Have nothing in your house that you do not know to be useful, or believe to be beautiful. -William Morris
“It’s time to let it go.”
We were cleaning out the garage a few years ago—a long-overdue chore, apparent by the fact that making our way into the car each morning had begun to resemble a track team running hurdles. And not successfully.
The double stroller had served us well. We had needed functional, and it was: cushy, reclining seats that allowed our weary ones to doze; an oversized basket underneath to accommodate both a diaper bag and the ever-critical snack stash; massive wheels with treads deep enough to navigate both beaches and springtime slush; cup holders.
But we had come to accept it: our youngest two were well past the point of being buckled in, much to our sentimental dismay, and, reluctantly, we recognized we’d entered a different phase of life. So down to the curb went the stroller to await a new home.
This week, my 11-year-old daughter’s classmate lost her father. He suffered a massive heart attack while gardening. He was just 46. After the funeral, hundreds showed up at the house to support his family: a mother and her three young children moving out of one chapter and into another, both unimaginable just days before.
But it was time to let him go.
And somehow, they got that. Instead of black, they donned vivid summertime colors. Pop music blared. Caterers served mounds of food. Friends celebrated the wonderful guy they all agreed they’d been fortunate to know.
There in the yard at sunset, I ran into an older woman I’ve long admired. I’d met her back in the preschool days, when she and her husband, well into their 60s at the time, were met with the challenge of raising their grandson. In the past couple years, they have, in one of the most authentic displays of “love in action” I have ever observed, welcomed two more grandchildren into their care. One of the pigtailed toddlers zipped by as the woman and I chatted; her husband quickly followed, slowing only long enough to adjust his hearing aid.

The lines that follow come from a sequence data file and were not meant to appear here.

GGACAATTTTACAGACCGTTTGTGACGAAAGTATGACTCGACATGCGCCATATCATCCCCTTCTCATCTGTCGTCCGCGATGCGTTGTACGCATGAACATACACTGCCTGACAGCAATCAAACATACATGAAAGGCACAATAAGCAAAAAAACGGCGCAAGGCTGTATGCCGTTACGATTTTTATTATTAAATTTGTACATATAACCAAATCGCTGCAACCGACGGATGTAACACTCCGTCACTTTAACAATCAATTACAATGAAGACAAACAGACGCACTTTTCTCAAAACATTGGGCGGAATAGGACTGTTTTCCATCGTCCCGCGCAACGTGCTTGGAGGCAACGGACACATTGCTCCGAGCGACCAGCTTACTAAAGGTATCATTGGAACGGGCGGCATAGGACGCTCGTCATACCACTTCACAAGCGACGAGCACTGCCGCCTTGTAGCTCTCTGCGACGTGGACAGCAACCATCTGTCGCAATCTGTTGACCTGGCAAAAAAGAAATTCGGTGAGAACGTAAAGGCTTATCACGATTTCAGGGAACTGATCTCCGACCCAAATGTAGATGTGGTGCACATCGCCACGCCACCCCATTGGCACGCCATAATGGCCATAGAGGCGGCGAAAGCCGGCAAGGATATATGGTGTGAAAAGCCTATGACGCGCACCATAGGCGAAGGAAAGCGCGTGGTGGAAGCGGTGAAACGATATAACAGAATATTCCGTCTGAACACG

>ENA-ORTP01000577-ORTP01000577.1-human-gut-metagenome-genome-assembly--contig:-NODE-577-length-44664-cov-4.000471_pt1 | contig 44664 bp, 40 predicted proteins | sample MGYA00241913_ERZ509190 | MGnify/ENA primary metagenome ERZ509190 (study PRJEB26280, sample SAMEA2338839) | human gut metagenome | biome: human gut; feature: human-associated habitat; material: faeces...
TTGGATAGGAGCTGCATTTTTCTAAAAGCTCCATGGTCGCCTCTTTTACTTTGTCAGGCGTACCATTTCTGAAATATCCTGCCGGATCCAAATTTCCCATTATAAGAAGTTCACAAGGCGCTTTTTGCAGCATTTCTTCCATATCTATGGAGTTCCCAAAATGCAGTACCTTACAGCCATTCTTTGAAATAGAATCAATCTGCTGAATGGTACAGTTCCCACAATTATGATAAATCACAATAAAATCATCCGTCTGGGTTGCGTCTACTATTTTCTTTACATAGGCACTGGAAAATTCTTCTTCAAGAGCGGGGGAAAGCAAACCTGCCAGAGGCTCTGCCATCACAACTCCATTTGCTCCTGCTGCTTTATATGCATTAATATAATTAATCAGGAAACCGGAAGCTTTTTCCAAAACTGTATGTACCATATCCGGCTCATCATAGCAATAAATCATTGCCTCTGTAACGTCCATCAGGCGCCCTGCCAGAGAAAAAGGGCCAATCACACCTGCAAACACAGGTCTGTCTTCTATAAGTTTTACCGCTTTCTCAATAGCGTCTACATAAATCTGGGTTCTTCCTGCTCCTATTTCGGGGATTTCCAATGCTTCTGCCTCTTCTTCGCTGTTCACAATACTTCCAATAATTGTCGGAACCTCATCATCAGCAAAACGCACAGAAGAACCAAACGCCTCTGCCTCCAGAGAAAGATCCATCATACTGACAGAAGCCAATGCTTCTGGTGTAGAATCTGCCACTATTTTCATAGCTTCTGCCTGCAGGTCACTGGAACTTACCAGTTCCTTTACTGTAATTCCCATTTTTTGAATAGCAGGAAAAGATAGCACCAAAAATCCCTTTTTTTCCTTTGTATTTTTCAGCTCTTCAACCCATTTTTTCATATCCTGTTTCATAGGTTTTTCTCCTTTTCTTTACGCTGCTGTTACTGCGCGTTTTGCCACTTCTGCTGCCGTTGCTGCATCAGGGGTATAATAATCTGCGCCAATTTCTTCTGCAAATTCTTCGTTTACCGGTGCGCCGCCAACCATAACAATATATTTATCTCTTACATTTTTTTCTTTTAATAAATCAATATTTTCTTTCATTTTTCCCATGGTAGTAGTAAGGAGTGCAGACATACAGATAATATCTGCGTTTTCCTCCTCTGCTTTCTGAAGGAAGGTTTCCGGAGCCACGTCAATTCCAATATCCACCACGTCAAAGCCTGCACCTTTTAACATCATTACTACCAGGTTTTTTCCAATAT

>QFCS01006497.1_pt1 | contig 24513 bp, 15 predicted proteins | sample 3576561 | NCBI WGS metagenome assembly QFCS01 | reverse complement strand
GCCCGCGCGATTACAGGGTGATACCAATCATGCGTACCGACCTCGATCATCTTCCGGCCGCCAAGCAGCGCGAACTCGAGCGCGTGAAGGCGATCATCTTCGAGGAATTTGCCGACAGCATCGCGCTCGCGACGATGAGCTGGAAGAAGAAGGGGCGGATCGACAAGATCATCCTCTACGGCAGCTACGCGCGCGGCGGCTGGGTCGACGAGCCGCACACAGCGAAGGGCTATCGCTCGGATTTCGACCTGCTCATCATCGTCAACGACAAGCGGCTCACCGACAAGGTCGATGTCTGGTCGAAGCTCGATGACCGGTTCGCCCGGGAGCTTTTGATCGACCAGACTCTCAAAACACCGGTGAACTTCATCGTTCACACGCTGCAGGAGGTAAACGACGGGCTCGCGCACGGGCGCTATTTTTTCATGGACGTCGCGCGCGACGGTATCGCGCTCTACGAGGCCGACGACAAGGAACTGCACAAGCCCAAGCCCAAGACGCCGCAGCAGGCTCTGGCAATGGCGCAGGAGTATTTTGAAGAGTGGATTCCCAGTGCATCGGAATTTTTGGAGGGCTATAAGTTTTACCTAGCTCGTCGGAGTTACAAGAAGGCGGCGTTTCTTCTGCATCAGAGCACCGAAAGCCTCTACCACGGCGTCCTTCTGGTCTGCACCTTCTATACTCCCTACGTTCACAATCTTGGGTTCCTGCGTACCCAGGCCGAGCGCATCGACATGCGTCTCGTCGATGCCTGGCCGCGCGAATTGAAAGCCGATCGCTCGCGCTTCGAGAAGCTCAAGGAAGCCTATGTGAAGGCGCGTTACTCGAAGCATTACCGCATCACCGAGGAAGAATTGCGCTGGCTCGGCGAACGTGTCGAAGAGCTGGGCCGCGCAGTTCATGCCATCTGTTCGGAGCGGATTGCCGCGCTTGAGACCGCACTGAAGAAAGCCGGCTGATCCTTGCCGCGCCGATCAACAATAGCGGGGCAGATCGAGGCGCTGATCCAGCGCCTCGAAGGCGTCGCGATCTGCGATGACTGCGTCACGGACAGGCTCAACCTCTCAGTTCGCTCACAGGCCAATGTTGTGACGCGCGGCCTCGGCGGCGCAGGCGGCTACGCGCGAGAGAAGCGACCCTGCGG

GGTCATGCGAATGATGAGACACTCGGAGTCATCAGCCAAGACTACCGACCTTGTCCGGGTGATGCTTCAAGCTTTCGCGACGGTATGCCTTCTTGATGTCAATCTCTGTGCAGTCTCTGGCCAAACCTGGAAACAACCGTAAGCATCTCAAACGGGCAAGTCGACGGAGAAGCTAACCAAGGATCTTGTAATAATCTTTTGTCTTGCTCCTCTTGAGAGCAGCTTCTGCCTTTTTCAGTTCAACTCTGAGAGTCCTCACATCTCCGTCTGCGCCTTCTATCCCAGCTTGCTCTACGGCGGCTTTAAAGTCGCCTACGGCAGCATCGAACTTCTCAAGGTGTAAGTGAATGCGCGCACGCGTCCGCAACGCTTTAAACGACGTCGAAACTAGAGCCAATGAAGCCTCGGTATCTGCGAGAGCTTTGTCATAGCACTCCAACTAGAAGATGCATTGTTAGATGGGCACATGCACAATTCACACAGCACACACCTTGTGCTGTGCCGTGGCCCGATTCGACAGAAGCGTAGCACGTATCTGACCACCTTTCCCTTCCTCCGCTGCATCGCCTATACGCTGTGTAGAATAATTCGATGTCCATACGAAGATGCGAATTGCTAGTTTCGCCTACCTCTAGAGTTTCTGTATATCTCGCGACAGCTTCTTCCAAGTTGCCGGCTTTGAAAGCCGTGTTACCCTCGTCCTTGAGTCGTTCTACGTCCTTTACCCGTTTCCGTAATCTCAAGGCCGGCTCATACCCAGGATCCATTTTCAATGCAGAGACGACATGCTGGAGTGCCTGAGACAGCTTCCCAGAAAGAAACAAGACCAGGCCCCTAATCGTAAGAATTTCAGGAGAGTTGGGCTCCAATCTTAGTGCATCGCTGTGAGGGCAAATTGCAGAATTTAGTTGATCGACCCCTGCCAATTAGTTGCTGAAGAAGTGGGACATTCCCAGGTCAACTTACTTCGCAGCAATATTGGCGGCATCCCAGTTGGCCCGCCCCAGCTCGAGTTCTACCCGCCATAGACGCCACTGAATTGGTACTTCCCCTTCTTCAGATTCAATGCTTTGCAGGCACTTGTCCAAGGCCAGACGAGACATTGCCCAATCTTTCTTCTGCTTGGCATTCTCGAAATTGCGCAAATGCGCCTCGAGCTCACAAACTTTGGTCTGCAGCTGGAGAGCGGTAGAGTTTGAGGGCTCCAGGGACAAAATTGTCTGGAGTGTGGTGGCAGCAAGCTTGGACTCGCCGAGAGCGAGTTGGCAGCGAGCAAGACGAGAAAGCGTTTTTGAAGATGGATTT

We both grinned at the scene. “How’s it going?” I asked her. “They’re wonderful,” she said of the grandkids. “I mean, it’s been hard.” She paused and confided, “I didn’t expect to start over again at this point in my life. I thought we’d be taking it easy. I want to do things. I want to see Italy.”
Then, returning to her characteristically shining optimism, she smiled and said, “But I just have to thank you for getting rid of that double stroller a while back. You can’t imagine how often it’s come in handy.”
In that moment, amidst the grieving family and this selfless grandmother, I recognized the guest named Grace.
Human nature opposes acceptance. We’ve managed to evolve by willfully resisting perceived obstacles and forging self-directed paths. I’d rather do things my way, thank you very much. I’ll take that unanticipated road when I’m good and ready.
But weeks like this one remind me that sustained resistance to “the plan” is like a garage with too much stuff; it hinders forward momentum. Acceptance often hurts. But it’s what I must at least aim for. I just hope I can pull it off with the kind of grace others display.
Acceptance is a familiar concept to pro-lifers. We tend to preach it quite a bit, in fact. Here’s to being capable of gracefully embracing it ourselves, when the time comes—keeping it in our house, so to speak, as it is both useful and beautiful.
Enjoy your weekend.
Myrna Maloney Flynn